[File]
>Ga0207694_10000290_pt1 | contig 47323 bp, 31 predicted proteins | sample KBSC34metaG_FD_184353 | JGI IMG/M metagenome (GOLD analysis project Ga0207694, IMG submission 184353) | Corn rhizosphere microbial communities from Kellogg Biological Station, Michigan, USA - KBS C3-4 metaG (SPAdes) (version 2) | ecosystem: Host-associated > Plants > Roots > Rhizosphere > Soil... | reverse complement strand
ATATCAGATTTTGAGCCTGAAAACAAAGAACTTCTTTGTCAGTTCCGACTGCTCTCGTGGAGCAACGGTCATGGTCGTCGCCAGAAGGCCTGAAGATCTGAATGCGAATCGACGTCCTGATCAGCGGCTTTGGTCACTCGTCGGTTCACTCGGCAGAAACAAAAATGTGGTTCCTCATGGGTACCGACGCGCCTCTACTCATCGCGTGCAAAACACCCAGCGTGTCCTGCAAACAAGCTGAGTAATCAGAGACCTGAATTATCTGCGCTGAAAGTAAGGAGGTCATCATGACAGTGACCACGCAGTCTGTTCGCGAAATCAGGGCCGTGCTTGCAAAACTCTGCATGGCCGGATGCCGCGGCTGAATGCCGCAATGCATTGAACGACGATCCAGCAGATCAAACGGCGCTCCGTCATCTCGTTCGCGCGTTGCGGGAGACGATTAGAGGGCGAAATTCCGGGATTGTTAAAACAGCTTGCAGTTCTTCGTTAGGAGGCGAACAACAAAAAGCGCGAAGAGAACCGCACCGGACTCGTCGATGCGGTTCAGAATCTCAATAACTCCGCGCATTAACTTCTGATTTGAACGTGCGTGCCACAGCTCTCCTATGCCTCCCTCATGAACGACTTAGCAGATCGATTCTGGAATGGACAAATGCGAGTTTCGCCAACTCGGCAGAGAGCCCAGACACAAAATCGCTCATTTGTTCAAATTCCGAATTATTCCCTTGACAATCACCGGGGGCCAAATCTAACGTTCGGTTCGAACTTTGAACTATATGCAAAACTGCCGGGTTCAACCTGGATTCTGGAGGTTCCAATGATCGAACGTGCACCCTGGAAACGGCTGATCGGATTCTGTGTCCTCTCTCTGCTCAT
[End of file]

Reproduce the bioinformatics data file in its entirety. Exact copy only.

>Ga0207694_10000290_pt1 | contig 47323 bp, 31 predicted proteins | sample KBSC34metaG_FD_184353 | JGI IMG/M metagenome (GOLD analysis project Ga0207694, IMG submission 184353) | Corn rhizosphere microbial communities from Kellogg Biological Station, Michigan, USA - KBS C3-4 metaG (SPAdes) (version 2) | ecosystem: Host-associated > Plants > Roots > Rhizosphere > Soil... | reverse complement strand
ATATCAGATTTTGAGCCTGAAAACAAAGAACTTCTTTGTCAGTTCCGACTGCTCTCGTGGAGCAACGGTCATGGTCGTCGCCAGAAGGCCTGAAGATCTGAATGCGAATCGACGTCCTGATCAGCGGCTTTGGTCACTCGTCGGTTCACTCGGCAGAAACAAAAATGTGGTTCCTCATGGGTACCGACGCGCCTCTACTCATCGCGTGCAAAACACCCAGCGTGTCCTGCAAACAAGCTGAGTAATCAGAGACCTGAATTATCTGCGCTGAAAGTAAGGAGGTCATCATGACAGTGACCACGCAGTCTGTTCGCGAAATCAGGGCCGTGCTTGCAAAACTCTGCATGGCCGGATGCCGCGGCTGAATGCCGCAATGCATTGAACGACGATCCAGCAGATCAAACGGCGCTCCGTCATCTCGTTCGCGCGTTGCGGGAGACGATTAGAGGGCGAAATTCCGGGATTGTTAAAACAGCTTGCAGTTCTTCGTTAGGAGGCGAACAACAAAAAGCGCGAAGAGAACCGCACCGGACTCGTCGATGCGGTTCAGAATCTCAATAACTCCGCGCATTAACTTCTGATTTGAACGTGCGTGCCACAGCTCTCCTATGCCTCCCTCATGAACGACTTAGCAGATCGATTCTGGAATGGACAAATGCGAGTTTCGCCAACTCGGCAGAGAGCCCAGACACAAAATCGCTCATTTGTTCAAATTCCGAATTATTCCCTTGACAATCACCGGGGGCCAAATCTAACGTTCGGTTCGAACTTTGAACTATATGCAAAACTGCCGGGTTCAACCTGGATTCTGGAGGTTCCAATGATCGAACGTGCACCCTGGAAACGGCTGATCGGATTCTGTGTCCTCTCTCTGCTCAT